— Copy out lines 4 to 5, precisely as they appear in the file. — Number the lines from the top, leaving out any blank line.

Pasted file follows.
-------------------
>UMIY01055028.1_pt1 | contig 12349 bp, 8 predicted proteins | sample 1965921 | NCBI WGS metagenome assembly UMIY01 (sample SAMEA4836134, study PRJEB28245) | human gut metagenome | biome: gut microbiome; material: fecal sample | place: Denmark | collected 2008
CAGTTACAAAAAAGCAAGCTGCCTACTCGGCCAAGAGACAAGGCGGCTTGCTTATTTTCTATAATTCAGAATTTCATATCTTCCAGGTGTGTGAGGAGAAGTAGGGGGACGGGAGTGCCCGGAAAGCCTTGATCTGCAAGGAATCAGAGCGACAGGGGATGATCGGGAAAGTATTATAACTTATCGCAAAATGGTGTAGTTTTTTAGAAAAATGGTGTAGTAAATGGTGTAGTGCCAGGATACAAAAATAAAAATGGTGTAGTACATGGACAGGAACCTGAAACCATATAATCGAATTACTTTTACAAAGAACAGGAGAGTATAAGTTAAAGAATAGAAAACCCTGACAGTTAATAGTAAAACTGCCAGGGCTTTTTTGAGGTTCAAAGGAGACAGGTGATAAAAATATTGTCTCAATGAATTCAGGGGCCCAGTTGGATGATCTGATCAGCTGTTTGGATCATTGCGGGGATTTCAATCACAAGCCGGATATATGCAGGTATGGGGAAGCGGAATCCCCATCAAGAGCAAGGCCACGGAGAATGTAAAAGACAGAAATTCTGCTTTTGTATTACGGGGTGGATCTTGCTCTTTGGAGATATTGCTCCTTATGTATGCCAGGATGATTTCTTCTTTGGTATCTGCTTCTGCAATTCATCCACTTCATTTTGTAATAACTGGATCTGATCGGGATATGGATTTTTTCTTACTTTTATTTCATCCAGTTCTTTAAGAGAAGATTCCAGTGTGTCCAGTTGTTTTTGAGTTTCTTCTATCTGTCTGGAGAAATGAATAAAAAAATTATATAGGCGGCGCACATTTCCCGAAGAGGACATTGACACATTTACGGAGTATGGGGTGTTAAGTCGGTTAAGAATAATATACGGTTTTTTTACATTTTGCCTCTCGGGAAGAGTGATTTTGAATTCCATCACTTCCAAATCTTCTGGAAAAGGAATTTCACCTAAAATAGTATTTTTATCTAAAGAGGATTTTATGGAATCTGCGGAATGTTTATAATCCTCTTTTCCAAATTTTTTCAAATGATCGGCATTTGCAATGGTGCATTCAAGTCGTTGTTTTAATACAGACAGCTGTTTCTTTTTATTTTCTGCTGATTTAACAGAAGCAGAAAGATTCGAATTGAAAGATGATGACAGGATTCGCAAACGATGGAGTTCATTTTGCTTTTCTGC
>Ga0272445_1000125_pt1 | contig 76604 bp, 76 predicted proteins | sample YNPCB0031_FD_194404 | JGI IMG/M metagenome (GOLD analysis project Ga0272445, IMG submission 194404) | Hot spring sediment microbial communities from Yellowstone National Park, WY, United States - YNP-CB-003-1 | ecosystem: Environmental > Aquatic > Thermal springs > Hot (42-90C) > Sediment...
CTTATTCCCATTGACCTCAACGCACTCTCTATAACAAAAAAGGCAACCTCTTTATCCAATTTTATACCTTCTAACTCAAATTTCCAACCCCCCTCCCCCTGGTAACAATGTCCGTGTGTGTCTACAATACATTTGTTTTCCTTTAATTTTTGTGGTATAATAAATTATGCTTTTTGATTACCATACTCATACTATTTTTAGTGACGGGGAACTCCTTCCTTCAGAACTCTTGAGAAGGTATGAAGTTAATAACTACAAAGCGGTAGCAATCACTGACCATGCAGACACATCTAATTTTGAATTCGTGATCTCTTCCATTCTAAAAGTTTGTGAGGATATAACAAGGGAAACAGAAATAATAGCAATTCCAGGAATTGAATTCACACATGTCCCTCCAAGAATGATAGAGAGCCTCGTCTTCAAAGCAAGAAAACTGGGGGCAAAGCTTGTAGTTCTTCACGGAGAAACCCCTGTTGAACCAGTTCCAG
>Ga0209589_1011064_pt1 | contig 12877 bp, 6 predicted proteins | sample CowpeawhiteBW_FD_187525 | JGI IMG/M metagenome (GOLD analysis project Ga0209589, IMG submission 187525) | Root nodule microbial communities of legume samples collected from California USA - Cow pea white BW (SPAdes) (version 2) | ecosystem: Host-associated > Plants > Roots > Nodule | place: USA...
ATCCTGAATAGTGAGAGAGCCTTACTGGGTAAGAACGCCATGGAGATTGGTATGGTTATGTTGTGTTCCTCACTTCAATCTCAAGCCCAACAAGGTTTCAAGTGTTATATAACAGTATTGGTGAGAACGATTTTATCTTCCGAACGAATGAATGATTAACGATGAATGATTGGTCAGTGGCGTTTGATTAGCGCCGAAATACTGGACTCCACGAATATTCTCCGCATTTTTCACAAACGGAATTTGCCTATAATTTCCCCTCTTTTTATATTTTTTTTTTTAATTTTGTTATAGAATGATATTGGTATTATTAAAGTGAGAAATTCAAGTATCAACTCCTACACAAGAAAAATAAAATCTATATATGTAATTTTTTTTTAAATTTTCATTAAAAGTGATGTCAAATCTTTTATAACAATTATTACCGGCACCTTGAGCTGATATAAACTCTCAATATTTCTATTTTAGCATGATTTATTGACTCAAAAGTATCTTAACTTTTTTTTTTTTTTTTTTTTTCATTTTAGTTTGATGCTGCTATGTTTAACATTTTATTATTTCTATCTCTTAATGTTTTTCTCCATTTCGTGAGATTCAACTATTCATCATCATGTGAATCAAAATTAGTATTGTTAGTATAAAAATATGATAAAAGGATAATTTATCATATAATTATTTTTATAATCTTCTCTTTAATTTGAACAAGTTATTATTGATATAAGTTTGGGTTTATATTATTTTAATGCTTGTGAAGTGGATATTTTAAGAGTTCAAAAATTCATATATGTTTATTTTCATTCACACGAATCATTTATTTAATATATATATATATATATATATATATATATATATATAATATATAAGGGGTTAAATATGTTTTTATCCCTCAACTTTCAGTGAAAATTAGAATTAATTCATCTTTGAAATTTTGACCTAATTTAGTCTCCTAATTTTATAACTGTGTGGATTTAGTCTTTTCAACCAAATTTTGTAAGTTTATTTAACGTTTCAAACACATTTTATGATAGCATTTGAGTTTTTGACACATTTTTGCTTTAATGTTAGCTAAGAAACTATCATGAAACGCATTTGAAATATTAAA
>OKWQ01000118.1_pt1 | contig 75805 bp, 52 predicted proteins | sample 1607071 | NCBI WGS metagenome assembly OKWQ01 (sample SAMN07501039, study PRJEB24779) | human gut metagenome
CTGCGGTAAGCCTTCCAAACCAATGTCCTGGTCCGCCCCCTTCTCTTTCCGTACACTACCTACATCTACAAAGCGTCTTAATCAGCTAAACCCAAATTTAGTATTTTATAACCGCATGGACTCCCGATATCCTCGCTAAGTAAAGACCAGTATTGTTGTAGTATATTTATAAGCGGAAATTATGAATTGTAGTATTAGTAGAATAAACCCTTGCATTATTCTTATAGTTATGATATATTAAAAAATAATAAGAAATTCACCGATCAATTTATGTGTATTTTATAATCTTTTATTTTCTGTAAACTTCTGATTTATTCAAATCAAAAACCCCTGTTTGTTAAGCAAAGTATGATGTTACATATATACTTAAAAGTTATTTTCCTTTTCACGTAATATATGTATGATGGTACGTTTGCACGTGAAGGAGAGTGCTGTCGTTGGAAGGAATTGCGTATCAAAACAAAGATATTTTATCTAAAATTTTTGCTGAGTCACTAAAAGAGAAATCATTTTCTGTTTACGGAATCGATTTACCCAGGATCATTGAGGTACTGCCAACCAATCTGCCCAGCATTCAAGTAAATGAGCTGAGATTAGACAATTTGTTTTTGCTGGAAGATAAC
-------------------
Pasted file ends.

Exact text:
CTTATTCCCATTGACCTCAACGCACTCTCTATAACAAAAAAGGCAACCTCTTTATCCAATTTTATACCTTCTAACTCAAATTTCCAACCCCCCTCCCCCTGGTAACAATGTCCGTGTGTGTCTACAATACATTTGTTTTCCTTTAATTTTTGTGGTATAATAAATTATGCTTTTTGATTACCATACTCATACTATTTTTAGTGACGGGGAACTCCTTCCTTCAGAACTCTTGAGAAGGTATGAAGTTAATAACTACAAAGCGGTAGCAATCACTGACCATGCAGACACATCTAATTTTGAATTCGTGATCTCTTCCATTCTAAAAGTTTGTGAGGATATAACAAGGGAAACAGAAATAATAGCAATTCCAGGAATTGAATTCACACATGTCCCTCCAAGAATGATAGAGAGCCTCGTCTTCAAAGCAAGAAAACTGGGGGCAAAGCTTGTAGTTCTTCACGGAGAAACCCCTGTTGAACCAGTTCCAG
>Ga0209589_1011064_pt1 | contig 12877 bp, 6 predicted proteins | sample CowpeawhiteBW_FD_187525 | JGI IMG/M metagenome (GOLD analysis project Ga0209589, IMG submission 187525) | Root nodule microbial communities of legume samples collected from California USA - Cow pea white BW (SPAdes) (version 2) | ecosystem: Host-associated > Plants > Roots > Nodule | place: USA...